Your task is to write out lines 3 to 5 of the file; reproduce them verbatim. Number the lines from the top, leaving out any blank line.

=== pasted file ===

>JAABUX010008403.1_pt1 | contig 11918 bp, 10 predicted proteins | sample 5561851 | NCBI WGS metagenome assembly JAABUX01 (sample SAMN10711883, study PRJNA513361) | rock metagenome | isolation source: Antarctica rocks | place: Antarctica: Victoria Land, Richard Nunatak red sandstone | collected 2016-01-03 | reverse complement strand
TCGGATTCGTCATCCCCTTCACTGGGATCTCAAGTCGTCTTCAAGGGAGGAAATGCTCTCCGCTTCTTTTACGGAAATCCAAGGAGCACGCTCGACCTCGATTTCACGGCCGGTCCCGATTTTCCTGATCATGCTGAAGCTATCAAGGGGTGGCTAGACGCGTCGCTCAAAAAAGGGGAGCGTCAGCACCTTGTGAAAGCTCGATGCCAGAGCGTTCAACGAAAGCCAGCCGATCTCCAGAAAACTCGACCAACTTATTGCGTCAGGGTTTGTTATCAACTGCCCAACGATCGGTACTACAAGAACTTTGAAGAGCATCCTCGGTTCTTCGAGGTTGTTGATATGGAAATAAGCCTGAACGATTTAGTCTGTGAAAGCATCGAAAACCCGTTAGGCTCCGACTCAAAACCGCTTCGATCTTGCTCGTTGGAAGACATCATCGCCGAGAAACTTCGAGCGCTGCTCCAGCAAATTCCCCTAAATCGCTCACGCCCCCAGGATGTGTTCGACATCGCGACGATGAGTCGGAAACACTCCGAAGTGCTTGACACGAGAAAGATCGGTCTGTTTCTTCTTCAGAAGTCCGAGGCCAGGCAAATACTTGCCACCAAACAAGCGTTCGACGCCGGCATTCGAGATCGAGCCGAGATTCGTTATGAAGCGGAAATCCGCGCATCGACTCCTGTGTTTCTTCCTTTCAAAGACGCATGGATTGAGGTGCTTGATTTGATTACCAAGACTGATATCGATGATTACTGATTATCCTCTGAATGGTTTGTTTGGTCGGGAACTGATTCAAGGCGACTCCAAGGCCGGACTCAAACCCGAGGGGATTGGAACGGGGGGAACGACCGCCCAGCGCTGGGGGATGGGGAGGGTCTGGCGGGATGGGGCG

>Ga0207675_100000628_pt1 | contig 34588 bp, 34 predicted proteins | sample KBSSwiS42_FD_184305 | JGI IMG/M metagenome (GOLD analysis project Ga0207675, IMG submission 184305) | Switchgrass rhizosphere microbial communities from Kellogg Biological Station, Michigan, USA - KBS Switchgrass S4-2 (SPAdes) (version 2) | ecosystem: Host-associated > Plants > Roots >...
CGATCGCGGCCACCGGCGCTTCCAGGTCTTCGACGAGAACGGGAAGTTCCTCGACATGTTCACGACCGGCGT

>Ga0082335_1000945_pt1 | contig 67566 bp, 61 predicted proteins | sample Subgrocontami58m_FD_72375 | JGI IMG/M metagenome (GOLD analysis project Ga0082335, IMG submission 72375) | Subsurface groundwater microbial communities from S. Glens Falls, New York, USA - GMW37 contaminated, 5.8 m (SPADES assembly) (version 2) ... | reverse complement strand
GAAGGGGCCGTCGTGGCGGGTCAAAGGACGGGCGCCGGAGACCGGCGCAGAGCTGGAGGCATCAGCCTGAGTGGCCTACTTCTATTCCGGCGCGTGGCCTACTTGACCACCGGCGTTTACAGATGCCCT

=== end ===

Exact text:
>Ga0207675_100000628_pt1 | contig 34588 bp, 34 predicted proteins | sample KBSSwiS42_FD_184305 | JGI IMG/M metagenome (GOLD analysis project Ga0207675, IMG submission 184305) | Switchgrass rhizosphere microbial communities from Kellogg Biological Station, Michigan, USA - KBS Switchgrass S4-2 (SPAdes) (version 2) | ecosystem: Host-associated > Plants > Roots >...
CGATCGCGGCCACCGGCGCTTCCAGGTCTTCGACGAGAACGGGAAGTTCCTCGACATGTTCACGACCGGCGT

>Ga0082335_1000945_pt1 | contig 67566 bp, 61 predicted proteins | sample Subgrocontami58m_FD_72375 | JGI IMG/M metagenome (GOLD analysis project Ga0082335, IMG submission 72375) | Subsurface groundwater microbial communities from S. Glens Falls, New York, USA - GMW37 contaminated, 5.8 m (SPADES assembly) (version 2) ... | reverse complement strand